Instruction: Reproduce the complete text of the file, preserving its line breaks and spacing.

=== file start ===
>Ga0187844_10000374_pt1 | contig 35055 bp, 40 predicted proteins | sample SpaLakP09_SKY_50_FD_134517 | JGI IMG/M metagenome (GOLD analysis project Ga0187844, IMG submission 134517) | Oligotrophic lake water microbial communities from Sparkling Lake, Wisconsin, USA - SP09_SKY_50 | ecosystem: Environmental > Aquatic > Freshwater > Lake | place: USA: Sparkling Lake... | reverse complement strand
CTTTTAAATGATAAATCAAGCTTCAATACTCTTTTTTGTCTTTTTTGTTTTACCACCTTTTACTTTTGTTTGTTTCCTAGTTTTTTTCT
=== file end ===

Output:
>Ga0187844_10000374_pt1 | contig 35055 bp, 40 predicted proteins | sample SpaLakP09_SKY_50_FD_134517 | JGI IMG/M metagenome (GOLD analysis project Ga0187844, IMG submission 134517) | Oligotrophic lake water microbial communities from Sparkling Lake, Wisconsin, USA - SP09_SKY_50 | ecosystem: Environmental > Aquatic > Freshwater > Lake | place: USA: Sparkling Lake... | reverse complement strand
CTTTTAAATGATAAATCAAGCTTCAATACTCTTTTTTGTCTTTTTTGTTTTACCACCTTTTACTTTTGTTTGTTTCCTAGTTTTTTTCT